Management Comments on TransDigm’s Moat

11 May 2016 | by Sean Stannard-Stockton, CFA

When we talk about a company having a “moat” we’re referring to the competitive dynamics that reduce the ability for competitors to come in and steal profits. Arif wrote about this concept in depth in a recent post.

On their earnings call yesterday, our portfolio holding TransDigm Group (TDG), which sells airplane parts, was asked about the long-term defensibility of their moat. Their answer illustrates very well the sort of situation we look for in companies we add to our portfolio.

“If TransDigm went bankrupt and died and all our plants caught on fire, ultimately the airline industry would find a way to survive. So, it’s not that there is no way to get around us. But there is a significant entry barrier, there is a significant cost, there is a significant qualification.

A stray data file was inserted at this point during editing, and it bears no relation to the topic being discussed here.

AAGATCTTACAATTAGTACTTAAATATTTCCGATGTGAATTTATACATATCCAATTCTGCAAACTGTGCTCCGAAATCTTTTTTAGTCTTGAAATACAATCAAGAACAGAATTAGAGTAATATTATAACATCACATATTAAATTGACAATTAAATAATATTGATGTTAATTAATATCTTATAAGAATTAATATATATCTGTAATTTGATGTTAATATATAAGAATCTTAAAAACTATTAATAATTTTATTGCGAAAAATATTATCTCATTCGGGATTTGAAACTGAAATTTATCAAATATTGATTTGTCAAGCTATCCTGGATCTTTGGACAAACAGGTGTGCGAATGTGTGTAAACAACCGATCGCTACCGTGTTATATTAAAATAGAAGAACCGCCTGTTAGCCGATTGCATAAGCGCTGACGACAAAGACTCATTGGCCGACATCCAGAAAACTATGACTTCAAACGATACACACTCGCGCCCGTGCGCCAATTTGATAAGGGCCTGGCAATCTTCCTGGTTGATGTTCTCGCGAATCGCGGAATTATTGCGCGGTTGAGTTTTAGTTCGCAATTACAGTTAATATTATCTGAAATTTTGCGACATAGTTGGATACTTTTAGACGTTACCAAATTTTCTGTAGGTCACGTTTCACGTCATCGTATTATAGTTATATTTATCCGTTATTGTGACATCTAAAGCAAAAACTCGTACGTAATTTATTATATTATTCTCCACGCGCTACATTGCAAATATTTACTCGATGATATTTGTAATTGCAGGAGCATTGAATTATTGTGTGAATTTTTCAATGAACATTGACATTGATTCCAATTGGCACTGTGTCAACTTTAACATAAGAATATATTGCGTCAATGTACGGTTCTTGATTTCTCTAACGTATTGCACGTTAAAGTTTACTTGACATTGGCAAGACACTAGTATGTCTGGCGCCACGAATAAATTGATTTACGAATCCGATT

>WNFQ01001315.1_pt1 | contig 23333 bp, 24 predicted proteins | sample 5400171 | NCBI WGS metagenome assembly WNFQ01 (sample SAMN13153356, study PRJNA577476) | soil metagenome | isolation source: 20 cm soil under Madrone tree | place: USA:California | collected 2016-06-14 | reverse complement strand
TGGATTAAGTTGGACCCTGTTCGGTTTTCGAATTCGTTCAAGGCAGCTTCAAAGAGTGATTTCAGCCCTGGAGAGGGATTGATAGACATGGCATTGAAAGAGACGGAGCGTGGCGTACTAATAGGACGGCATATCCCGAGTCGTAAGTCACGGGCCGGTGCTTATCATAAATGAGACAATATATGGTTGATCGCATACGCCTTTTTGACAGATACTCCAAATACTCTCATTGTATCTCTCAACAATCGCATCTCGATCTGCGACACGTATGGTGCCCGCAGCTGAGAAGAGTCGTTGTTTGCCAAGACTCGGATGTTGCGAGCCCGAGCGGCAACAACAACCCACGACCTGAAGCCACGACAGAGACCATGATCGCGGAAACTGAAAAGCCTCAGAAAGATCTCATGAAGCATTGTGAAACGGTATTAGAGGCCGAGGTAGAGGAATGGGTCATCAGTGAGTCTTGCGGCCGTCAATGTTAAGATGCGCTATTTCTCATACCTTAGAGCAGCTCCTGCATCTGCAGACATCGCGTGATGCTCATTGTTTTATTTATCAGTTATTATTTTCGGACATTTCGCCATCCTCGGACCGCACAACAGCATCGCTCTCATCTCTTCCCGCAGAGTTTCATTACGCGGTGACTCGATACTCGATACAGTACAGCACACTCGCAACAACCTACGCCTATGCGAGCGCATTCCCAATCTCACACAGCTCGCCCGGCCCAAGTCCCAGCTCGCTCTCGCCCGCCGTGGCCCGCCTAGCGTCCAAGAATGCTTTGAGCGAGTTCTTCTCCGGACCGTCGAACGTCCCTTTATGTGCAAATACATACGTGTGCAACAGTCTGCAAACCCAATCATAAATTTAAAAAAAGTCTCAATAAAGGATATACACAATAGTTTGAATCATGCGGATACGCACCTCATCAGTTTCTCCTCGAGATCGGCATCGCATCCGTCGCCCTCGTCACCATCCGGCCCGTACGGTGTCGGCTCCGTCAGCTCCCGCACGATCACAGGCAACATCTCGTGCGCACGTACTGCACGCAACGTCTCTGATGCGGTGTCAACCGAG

There is also the issue that we own the IP [intellectual property], so you got to find the way around that. It’s a substantive barrier that we frankly have not seen any material change in. Now, is it impossible? If you don’t care about the costs, you can always find the way around most anything. But I don’t see any fundamental change in the switching cost characteristics here.”

As management points out, it certainly isn’t impossible for competitors to go after TransDigm’s business. But there are numerous barriers that make doing so difficult.

Ensemble Capital’s clients own shares of TransDigm Group (TDG).

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